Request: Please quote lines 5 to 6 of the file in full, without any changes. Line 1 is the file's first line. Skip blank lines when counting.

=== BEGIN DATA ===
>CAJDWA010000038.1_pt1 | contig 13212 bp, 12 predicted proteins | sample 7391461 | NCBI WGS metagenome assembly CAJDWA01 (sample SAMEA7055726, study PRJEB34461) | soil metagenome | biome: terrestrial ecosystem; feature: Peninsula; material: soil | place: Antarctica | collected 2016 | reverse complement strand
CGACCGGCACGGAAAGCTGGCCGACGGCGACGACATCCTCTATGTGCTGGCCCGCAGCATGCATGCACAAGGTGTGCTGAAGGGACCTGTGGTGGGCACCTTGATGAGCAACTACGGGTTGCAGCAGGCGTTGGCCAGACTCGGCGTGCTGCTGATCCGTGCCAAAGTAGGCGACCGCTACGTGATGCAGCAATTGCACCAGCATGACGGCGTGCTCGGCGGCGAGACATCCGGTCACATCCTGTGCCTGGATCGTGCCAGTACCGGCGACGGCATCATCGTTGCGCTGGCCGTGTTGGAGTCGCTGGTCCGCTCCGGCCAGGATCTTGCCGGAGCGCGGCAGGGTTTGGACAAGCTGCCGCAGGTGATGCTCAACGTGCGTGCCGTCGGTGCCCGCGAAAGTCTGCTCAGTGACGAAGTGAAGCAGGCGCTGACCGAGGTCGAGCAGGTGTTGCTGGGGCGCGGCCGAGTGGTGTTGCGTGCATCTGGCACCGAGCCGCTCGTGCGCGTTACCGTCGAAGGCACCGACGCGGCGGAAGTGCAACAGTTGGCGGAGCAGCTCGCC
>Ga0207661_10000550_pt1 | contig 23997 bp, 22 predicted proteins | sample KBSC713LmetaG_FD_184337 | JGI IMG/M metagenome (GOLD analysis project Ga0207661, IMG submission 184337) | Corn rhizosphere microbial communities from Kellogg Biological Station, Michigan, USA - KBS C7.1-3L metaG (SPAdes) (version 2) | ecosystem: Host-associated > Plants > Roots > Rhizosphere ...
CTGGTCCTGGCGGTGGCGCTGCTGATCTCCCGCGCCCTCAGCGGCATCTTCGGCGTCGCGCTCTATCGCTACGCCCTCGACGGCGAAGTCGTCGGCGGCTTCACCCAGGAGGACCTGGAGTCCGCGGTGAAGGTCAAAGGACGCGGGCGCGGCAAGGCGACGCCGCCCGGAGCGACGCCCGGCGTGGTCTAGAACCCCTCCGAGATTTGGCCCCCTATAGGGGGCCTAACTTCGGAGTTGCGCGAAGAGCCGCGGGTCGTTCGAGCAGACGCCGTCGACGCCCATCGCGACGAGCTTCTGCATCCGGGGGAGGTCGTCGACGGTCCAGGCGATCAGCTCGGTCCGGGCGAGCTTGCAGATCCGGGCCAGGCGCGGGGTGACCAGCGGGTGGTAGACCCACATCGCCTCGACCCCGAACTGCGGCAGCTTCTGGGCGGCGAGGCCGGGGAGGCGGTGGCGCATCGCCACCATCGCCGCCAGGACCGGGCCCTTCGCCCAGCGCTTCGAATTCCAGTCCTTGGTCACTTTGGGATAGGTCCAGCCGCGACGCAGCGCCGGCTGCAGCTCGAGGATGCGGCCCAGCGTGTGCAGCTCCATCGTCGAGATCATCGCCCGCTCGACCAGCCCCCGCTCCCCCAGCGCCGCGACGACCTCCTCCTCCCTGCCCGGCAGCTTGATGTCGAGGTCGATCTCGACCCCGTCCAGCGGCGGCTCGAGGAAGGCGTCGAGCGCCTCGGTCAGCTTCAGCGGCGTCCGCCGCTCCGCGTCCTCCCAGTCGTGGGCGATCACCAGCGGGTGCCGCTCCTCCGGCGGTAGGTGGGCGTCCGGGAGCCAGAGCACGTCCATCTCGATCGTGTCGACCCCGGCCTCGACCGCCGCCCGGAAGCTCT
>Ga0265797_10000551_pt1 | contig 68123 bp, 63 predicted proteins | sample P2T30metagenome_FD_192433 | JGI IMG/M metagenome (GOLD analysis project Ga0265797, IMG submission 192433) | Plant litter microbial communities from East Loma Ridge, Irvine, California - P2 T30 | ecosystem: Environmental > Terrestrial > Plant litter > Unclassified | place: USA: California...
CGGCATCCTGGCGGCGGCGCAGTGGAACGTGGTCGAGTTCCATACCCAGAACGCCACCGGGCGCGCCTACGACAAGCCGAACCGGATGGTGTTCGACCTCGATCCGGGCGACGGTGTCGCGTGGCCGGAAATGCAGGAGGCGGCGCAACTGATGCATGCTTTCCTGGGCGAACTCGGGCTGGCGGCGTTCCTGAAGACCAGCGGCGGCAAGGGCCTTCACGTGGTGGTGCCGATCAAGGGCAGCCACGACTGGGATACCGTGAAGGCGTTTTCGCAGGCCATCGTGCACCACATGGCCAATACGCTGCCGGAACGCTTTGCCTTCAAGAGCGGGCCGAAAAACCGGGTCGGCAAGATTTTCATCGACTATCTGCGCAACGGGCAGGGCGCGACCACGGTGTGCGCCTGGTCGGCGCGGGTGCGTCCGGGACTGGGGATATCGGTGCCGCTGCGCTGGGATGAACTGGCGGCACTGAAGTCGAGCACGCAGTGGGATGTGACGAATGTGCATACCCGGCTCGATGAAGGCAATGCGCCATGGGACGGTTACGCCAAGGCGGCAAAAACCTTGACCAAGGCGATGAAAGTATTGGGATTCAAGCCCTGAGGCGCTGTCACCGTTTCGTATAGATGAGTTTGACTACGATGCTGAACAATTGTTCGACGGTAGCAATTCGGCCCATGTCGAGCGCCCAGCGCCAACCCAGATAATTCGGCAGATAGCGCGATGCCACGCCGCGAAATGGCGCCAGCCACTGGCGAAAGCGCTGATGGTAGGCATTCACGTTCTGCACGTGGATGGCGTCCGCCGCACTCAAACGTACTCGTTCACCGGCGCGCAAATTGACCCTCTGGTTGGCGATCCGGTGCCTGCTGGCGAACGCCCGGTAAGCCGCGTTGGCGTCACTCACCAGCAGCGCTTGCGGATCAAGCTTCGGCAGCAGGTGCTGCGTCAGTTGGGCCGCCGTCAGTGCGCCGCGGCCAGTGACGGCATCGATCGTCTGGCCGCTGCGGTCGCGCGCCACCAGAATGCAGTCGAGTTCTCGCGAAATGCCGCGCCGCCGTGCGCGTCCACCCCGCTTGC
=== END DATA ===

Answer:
>Ga0265797_10000551_pt1 | contig 68123 bp, 63 predicted proteins | sample P2T30metagenome_FD_192433 | JGI IMG/M metagenome (GOLD analysis project Ga0265797, IMG submission 192433) | Plant litter microbial communities from East Loma Ridge, Irvine, California - P2 T30 | ecosystem: Environmental > Terrestrial > Plant litter > Unclassified | place: USA: California...
CGGCATCCTGGCGGCGGCGCAGTGGAACGTGGTCGAGTTCCATACCCAGAACGCCACCGGGCGCGCCTACGACAAGCCGAACCGGATGGTGTTCGACCTCGATCCGGGCGACGGTGTCGCGTGGCCGGAAATGCAGGAGGCGGCGCAACTGATGCATGCTTTCCTGGGCGAACTCGGGCTGGCGGCGTTCCTGAAGACCAGCGGCGGCAAGGGCCTTCACGTGGTGGTGCCGATCAAGGGCAGCCACGACTGGGATACCGTGAAGGCGTTTTCGCAGGCCATCGTGCACCACATGGCCAATACGCTGCCGGAACGCTTTGCCTTCAAGAGCGGGCCGAAAAACCGGGTCGGCAAGATTTTCATCGACTATCTGCGCAACGGGCAGGGCGCGACCACGGTGTGCGCCTGGTCGGCGCGGGTGCGTCCGGGACTGGGGATATCGGTGCCGCTGCGCTGGGATGAACTGGCGGCACTGAAGTCGAGCACGCAGTGGGATGTGACGAATGTGCATACCCGGCTCGATGAAGGCAATGCGCCATGGGACGGTTACGCCAAGGCGGCAAAAACCTTGACCAAGGCGATGAAAGTATTGGGATTCAAGCCCTGAGGCGCTGTCACCGTTTCGTATAGATGAGTTTGACTACGATGCTGAACAATTGTTCGACGGTAGCAATTCGGCCCATGTCGAGCGCCCAGCGCCAACCCAGATAATTCGGCAGATAGCGCGATGCCACGCCGCGAAATGGCGCCAGCCACTGGCGAAAGCGCTGATGGTAGGCATTCACGTTCTGCACGTGGATGGCGTCCGCCGCACTCAAACGTACTCGTTCACCGGCGCGCAAATTGACCCTCTGGTTGGCGATCCGGTGCCTGCTGGCGAACGCCCGGTAAGCCGCGTTGGCGTCACTCACCAGCAGCGCTTGCGGATCAAGCTTCGGCAGCAGGTGCTGCGTCAGTTGGGCCGCCGTCAGTGCGCCGCGGCCAGTGACGGCATCGATCGTCTGGCCGCTGCGGTCGCGCGCCACCAGAATGCAGTCGAGTTCTCGCGAAATGCCGCGCCGCCGTGCGCGTCCACCCCGCTTGC